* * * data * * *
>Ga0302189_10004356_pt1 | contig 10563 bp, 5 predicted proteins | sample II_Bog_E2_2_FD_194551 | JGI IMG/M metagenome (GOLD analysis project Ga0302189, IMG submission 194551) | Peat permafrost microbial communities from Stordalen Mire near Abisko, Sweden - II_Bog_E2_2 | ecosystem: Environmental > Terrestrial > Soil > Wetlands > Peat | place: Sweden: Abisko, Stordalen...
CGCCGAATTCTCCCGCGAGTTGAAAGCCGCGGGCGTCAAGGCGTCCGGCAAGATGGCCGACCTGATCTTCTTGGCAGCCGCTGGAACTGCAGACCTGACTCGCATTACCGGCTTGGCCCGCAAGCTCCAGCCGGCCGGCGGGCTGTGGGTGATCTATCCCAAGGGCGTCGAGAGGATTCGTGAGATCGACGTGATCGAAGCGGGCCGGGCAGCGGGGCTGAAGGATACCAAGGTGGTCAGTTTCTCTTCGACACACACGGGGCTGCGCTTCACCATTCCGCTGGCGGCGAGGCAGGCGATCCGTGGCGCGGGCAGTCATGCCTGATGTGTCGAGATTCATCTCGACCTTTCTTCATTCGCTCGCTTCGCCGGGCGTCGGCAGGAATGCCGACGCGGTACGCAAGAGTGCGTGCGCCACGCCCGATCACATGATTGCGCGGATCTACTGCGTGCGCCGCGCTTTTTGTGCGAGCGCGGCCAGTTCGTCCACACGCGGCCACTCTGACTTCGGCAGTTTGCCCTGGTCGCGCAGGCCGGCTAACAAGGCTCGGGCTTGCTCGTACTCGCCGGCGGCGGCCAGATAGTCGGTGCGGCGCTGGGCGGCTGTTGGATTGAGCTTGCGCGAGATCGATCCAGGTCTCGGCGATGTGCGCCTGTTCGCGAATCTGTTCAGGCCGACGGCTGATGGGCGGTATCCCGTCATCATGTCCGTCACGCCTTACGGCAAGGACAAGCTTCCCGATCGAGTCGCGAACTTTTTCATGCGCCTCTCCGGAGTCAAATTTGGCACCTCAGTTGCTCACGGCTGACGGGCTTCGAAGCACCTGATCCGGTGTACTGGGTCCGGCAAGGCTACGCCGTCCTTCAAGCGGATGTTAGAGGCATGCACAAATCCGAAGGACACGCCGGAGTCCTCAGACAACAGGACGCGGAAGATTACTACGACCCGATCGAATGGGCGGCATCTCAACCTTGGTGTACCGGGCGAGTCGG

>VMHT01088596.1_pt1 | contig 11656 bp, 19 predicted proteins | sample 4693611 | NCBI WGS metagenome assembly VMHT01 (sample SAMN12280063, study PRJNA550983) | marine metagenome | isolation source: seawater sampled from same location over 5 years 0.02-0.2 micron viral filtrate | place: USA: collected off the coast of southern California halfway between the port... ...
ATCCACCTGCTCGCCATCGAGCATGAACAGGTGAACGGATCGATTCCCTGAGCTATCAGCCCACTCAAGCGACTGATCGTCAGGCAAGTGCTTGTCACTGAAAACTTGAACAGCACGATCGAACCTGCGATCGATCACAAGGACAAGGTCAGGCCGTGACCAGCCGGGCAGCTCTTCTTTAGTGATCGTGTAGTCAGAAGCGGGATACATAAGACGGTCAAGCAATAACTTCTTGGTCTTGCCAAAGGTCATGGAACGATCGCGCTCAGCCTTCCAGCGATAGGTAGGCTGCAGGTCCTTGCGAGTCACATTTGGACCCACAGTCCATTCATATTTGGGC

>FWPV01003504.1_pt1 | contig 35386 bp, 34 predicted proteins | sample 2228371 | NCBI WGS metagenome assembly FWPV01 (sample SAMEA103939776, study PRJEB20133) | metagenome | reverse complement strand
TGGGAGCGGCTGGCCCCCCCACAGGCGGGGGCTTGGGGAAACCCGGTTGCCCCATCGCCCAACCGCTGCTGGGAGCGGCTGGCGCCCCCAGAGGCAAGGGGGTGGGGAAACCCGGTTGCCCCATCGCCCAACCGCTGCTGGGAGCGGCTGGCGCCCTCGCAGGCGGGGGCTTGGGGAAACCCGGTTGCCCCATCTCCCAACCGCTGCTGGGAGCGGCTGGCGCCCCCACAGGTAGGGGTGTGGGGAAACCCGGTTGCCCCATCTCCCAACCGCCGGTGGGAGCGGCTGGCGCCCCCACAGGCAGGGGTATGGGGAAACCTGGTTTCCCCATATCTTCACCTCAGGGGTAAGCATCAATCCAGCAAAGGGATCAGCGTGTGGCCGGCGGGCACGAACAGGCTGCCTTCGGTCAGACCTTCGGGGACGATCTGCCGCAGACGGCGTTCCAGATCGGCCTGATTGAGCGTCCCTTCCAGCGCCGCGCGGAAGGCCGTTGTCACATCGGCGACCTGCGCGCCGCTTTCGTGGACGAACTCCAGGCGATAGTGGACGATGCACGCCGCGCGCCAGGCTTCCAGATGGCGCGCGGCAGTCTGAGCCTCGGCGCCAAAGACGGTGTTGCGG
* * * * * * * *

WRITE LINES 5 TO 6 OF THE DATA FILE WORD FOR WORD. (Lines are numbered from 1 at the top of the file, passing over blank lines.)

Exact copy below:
>FWPV01003504.1_pt1 | contig 35386 bp, 34 predicted proteins | sample 2228371 | NCBI WGS metagenome assembly FWPV01 (sample SAMEA103939776, study PRJEB20133) | metagenome | reverse complement strand
TGGGAGCGGCTGGCCCCCCCACAGGCGGGGGCTTGGGGAAACCCGGTTGCCCCATCGCCCAACCGCTGCTGGGAGCGGCTGGCGCCCCCAGAGGCAAGGGGGTGGGGAAACCCGGTTGCCCCATCGCCCAACCGCTGCTGGGAGCGGCTGGCGCCCTCGCAGGCGGGGGCTTGGGGAAACCCGGTTGCCCCATCTCCCAACCGCTGCTGGGAGCGGCTGGCGCCCCCACAGGTAGGGGTGTGGGGAAACCCGGTTGCCCCATCTCCCAACCGCCGGTGGGAGCGGCTGGCGCCCCCACAGGCAGGGGTATGGGGAAACCTGGTTTCCCCATATCTTCACCTCAGGGGTAAGCATCAATCCAGCAAAGGGATCAGCGTGTGGCCGGCGGGCACGAACAGGCTGCCTTCGGTCAGACCTTCGGGGACGATCTGCCGCAGACGGCGTTCCAGATCGGCCTGATTGAGCGTCCCTTCCAGCGCCGCGCGGAAGGCCGTTGTCACATCGGCGACCTGCGCGCCGCTTTCGTGGACGAACTCCAGGCGATAGTGGACGATGCACGCCGCGCGCCAGGCTTCCAGATGGCGCGCGGCAGTCTGAGCCTCGGCGCCAAAGACGGTGTTGCGG